What to Do If Your Child Won’t Let You Near Their Nose

The last thing a child or anyone wants to do when you’re sticking something up their nose is to sit still and smile. If your child sits calmly, lucky for you. If not, there are a few things you can do.

How to Wash a Child's Nose with Saline

A humidifier with only water can help to loosen up mucus gradually. Try not to add anything to the water as it might irritate the nose further and trigger more mucus production. 

Keep in mind that, where it concerns you or your child’s health, convenience should be the last thing to consider. Maintain patience and always do what’s best for the child. For example, if they’d be better off with prescribed drugs, you could present it as a better option. 

Over-the-counter medication can also provide some relief for your child. Consult your doctor or the pharmacist on duty about the specific drug you should get. 

Other Uses of Saline Solution

Saline solution isn’t limited to flushing the nose and clearing out nasal congestion. Saline solutions are also used to ease off sore throat symptoms with a saline solution gargle.

It is also a cost-effective method for disinfecting wounds in an emergency or regular cleaning at home. For people using catheters to pass urine, bladder irrigation with saline solutions can clear passageways.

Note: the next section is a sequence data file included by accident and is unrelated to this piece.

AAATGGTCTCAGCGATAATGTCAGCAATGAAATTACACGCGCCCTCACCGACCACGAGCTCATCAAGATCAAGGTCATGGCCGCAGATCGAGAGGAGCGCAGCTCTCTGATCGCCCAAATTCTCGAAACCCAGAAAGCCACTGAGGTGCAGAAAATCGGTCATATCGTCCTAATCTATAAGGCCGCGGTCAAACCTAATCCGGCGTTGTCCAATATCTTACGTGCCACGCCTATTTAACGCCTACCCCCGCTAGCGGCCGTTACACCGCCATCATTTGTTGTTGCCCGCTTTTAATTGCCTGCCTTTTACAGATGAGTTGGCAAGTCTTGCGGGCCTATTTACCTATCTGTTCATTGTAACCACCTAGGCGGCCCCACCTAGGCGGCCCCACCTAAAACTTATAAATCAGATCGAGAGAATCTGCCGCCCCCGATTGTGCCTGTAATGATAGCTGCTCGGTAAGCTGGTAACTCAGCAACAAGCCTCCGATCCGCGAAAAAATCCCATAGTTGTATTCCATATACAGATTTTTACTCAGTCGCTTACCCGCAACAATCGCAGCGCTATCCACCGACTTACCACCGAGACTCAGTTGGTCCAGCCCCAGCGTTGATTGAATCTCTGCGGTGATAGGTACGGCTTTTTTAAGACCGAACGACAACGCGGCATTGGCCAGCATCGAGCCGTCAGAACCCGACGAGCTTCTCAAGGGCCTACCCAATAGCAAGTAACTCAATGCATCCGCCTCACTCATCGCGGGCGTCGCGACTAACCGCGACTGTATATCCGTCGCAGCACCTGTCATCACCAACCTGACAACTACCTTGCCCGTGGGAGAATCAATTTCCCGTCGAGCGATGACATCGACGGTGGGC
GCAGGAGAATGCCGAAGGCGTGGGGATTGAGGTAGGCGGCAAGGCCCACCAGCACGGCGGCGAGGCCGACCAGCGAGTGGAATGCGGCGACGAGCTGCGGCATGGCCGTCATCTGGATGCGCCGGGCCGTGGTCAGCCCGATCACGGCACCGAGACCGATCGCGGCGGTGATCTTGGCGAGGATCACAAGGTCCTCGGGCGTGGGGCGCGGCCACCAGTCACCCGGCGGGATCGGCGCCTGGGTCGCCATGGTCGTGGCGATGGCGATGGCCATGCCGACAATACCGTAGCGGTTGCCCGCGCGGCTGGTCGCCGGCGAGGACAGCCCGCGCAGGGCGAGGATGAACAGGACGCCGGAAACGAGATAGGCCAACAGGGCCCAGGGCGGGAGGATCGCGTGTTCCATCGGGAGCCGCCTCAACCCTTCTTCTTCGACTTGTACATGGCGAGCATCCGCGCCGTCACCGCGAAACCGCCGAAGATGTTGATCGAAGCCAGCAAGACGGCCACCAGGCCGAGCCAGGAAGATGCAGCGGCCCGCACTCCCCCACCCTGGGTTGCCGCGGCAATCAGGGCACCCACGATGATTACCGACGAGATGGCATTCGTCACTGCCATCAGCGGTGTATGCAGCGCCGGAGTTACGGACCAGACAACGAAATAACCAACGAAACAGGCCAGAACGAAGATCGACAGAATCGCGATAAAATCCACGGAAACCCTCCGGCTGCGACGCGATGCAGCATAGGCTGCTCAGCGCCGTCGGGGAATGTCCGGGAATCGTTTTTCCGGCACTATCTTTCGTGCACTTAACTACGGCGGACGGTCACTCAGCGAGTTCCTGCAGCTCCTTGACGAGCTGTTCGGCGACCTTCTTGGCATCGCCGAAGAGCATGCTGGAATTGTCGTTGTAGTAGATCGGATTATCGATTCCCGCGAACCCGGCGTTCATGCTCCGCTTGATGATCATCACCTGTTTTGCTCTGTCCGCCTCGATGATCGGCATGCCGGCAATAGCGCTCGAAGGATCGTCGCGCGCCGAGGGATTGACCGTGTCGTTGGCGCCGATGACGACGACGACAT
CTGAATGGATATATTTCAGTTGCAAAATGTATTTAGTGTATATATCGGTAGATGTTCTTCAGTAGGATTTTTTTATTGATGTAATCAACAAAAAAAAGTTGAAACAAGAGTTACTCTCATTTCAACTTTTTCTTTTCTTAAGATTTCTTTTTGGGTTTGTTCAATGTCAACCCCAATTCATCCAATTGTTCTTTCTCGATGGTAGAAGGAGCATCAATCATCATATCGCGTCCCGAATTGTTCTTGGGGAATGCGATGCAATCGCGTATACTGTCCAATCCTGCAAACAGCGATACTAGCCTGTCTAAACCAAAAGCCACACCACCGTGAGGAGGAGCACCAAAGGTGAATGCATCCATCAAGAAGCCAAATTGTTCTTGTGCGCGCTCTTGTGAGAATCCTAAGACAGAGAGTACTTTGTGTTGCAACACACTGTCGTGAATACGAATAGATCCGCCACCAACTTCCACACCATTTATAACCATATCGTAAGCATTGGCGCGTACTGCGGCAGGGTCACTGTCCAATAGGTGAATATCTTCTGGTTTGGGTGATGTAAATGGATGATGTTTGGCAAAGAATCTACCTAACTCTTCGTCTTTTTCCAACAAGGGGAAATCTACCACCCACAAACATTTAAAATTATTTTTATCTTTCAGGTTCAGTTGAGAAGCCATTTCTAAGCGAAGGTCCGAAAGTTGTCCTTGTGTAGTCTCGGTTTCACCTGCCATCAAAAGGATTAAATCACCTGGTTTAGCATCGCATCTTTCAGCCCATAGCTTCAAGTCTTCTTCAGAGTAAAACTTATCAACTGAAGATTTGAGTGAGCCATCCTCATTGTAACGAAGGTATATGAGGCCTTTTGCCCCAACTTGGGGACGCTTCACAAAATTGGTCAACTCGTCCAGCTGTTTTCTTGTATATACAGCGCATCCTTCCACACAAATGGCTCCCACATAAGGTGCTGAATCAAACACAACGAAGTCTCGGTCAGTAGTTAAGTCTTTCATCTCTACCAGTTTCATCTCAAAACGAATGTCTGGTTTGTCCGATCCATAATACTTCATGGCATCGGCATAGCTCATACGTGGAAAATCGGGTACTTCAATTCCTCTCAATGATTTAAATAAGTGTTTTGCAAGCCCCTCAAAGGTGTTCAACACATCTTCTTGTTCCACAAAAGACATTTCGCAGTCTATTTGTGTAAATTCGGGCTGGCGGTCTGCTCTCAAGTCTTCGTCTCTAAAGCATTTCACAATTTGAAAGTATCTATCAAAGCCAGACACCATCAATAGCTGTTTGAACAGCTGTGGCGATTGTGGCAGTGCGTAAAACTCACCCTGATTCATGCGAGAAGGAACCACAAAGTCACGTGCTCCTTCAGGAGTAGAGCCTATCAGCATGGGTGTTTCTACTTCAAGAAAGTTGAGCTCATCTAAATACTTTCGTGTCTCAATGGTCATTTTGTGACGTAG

Lastly, saline irrigation helps to protect piercings and contact lenses from bacteria. Soak your piercings and contact lenses in a saline solution for a good clean and disinfection. 


Caring for a child when they’re sick or can’t breathe freely can be distressing. A saline solution can help alleviate congested nostrils and help them feel better. Ensure all instruments used are clean and make sure your child understands what the treatment is for. 

Suppose your child refuses to let you administer the saline solution. In that case, you may want to try other solutions like over-the-counter medication. Contact a doctor before using this method on your child and in case of medical emergencies.